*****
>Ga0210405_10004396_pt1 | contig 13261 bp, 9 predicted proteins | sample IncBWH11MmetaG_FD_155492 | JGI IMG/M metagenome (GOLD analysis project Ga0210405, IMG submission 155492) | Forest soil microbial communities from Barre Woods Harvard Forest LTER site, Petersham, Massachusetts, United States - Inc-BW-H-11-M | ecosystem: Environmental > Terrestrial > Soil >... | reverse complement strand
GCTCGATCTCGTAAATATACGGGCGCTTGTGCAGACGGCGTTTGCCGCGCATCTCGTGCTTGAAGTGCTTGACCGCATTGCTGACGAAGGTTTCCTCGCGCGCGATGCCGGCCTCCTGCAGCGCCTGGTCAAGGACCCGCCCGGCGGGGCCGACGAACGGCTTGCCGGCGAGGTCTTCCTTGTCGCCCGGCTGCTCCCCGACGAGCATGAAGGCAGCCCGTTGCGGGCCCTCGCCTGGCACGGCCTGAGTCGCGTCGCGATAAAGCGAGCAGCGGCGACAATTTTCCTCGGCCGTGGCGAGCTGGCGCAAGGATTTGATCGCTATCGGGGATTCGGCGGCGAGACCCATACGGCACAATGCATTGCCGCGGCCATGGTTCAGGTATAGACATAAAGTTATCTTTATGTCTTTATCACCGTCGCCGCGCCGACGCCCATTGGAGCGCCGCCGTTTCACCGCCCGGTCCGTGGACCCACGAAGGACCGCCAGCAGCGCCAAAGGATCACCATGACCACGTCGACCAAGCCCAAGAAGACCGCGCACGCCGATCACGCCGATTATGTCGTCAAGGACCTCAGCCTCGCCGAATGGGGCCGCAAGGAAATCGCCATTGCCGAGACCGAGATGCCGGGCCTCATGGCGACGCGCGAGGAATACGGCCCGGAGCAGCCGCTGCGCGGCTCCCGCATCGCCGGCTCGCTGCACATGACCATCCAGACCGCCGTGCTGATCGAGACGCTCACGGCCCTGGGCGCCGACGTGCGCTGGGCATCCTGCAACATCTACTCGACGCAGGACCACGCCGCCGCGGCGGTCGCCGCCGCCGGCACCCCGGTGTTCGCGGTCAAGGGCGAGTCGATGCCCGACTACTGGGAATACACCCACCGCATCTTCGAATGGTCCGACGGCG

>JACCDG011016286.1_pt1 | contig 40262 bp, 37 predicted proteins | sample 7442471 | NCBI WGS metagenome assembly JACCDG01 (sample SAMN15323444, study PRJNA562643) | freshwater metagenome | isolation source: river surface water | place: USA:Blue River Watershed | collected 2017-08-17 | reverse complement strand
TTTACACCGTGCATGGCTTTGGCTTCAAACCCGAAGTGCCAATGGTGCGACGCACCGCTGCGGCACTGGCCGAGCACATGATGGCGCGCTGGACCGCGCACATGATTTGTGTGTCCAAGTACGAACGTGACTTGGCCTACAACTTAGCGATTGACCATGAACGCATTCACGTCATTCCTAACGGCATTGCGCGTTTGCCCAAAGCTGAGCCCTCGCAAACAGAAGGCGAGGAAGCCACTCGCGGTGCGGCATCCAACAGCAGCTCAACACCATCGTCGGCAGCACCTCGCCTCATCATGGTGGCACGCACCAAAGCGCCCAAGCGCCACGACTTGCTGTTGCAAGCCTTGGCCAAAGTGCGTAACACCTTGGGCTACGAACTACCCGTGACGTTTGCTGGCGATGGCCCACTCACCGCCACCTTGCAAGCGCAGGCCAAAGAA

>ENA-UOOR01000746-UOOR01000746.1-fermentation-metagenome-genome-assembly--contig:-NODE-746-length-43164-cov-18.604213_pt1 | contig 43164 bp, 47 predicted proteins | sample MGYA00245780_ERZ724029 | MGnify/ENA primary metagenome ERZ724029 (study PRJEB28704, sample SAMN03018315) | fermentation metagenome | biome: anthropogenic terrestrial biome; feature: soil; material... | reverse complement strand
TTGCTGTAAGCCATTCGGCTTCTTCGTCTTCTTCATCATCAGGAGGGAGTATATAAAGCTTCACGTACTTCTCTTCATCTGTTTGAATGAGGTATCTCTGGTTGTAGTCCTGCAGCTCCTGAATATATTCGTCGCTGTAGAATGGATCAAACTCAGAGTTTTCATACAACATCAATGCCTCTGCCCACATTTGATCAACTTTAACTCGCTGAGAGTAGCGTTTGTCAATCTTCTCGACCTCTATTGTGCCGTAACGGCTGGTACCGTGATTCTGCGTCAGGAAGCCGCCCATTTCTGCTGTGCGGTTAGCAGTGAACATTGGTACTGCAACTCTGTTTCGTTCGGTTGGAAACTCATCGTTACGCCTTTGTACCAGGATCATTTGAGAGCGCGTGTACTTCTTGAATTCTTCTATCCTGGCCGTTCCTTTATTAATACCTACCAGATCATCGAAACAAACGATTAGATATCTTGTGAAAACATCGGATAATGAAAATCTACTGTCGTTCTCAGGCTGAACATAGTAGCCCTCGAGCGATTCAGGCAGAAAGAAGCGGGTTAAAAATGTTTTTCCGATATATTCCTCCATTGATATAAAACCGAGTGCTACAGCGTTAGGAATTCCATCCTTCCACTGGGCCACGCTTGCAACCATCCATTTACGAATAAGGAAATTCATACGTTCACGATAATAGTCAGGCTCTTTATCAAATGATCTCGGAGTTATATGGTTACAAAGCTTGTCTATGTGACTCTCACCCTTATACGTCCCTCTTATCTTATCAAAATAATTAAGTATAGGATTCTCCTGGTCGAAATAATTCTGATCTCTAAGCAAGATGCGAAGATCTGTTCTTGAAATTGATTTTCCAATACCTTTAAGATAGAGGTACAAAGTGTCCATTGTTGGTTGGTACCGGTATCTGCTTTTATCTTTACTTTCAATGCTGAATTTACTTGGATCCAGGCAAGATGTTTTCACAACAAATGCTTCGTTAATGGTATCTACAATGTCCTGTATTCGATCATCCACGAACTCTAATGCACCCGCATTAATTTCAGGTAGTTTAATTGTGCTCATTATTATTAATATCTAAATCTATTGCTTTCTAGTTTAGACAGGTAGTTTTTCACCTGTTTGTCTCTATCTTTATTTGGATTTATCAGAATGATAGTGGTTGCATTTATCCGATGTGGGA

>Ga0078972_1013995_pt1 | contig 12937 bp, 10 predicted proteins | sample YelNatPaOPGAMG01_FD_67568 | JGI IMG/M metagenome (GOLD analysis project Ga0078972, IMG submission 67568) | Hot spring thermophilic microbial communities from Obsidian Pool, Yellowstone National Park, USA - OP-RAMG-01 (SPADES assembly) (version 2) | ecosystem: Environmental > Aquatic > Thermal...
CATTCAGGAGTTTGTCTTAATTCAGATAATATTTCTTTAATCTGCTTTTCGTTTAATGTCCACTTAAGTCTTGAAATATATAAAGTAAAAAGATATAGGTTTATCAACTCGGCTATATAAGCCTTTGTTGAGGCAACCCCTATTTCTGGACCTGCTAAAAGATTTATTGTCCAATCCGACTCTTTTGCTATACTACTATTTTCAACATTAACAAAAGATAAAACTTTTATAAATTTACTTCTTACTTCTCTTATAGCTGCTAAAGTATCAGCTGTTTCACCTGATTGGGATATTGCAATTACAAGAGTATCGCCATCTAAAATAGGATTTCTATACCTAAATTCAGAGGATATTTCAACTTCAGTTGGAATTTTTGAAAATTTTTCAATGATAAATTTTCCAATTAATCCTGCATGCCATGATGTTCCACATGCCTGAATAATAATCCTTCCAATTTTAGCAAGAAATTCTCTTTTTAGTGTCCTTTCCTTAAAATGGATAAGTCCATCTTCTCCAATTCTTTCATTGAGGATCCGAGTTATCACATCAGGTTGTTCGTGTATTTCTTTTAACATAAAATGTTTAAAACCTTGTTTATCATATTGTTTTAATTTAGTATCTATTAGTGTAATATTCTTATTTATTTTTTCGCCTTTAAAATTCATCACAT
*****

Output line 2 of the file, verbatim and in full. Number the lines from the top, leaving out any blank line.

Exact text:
GCTCGATCTCGTAAATATACGGGCGCTTGTGCAGACGGCGTTTGCCGCGCATCTCGTGCTTGAAGTGCTTGACCGCATTGCTGACGAAGGTTTCCTCGCGCGCGATGCCGGCCTCCTGCAGCGCCTGGTCAAGGACCCGCCCGGCGGGGCCGACGAACGGCTTGCCGGCGAGGTCTTCCTTGTCGCCCGGCTGCTCCCCGACGAGCATGAAGGCAGCCCGTTGCGGGCCCTCGCCTGGCACGGCCTGAGTCGCGTCGCGATAAAGCGAGCAGCGGCGACAATTTTCCTCGGCCGTGGCGAGCTGGCGCAAGGATTTGATCGCTATCGGGGATTCGGCGGCGAGACCCATACGGCACAATGCATTGCCGCGGCCATGGTTCAGGTATAGACATAAAGTTATCTTTATGTCTTTATCACCGTCGCCGCGCCGACGCCCATTGGAGCGCCGCCGTTTCACCGCCCGGTCCGTGGACCCACGAAGGACCGCCAGCAGCGCCAAAGGATCACCATGACCACGTCGACCAAGCCCAAGAAGACCGCGCACGCCGATCACGCCGATTATGTCGTCAAGGACCTCAGCCTCGCCGAATGGGGCCGCAAGGAAATCGCCATTGCCGAGACCGAGATGCCGGGCCTCATGGCGACGCGCGAGGAATACGGCCCGGAGCAGCCGCTGCGCGGCTCCCGCATCGCCGGCTCGCTGCACATGACCATCCAGACCGCCGTGCTGATCGAGACGCTCACGGCCCTGGGCGCCGACGTGCGCTGGGCATCCTGCAACATCTACTCGACGCAGGACCACGCCGCCGCGGCGGTCGCCGCCGCCGGCACCCCGGTGTTCGCGGTCAAGGGCGAGTCGATGCCCGACTACTGGGAATACACCCACCGCATCTTCGAATGGTCCGACGGCG